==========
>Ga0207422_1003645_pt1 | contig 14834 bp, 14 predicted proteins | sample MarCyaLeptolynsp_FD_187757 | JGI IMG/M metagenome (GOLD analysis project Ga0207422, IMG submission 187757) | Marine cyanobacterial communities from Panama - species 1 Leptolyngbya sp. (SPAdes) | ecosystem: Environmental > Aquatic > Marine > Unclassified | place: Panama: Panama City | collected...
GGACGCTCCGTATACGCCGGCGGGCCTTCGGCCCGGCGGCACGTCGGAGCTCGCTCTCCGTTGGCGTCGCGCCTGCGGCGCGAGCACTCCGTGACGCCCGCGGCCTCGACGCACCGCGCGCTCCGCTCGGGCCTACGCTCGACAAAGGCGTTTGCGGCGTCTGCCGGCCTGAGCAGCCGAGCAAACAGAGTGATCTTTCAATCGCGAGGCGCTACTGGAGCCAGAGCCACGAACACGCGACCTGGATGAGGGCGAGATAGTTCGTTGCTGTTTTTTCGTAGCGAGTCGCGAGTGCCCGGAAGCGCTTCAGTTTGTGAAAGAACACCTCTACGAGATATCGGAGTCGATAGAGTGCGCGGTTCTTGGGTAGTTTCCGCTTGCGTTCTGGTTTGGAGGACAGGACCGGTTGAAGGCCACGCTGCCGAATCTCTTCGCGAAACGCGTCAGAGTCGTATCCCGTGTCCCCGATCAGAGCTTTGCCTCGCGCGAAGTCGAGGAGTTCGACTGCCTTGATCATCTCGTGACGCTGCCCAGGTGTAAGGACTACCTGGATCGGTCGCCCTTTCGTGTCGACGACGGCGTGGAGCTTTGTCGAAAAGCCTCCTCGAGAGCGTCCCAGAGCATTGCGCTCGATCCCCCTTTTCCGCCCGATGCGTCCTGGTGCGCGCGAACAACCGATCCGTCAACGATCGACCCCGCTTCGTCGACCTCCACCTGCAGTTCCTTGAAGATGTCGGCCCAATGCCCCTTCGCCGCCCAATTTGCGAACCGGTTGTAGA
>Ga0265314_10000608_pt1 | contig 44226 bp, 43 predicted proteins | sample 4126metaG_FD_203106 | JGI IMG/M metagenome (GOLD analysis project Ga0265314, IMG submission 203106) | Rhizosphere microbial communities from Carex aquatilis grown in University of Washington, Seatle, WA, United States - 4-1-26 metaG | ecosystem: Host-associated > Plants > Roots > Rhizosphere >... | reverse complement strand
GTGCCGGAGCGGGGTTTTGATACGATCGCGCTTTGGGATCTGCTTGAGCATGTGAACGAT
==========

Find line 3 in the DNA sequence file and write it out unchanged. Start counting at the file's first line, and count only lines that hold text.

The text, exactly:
>Ga0265314_10000608_pt1 | contig 44226 bp, 43 predicted proteins | sample 4126metaG_FD_203106 | JGI IMG/M metagenome (GOLD analysis project Ga0265314, IMG submission 203106) | Rhizosphere microbial communities from Carex aquatilis grown in University of Washington, Seatle, WA, United States - 4-1-26 metaG | ecosystem: Host-associated > Plants > Roots > Rhizosphere >... | reverse complement strand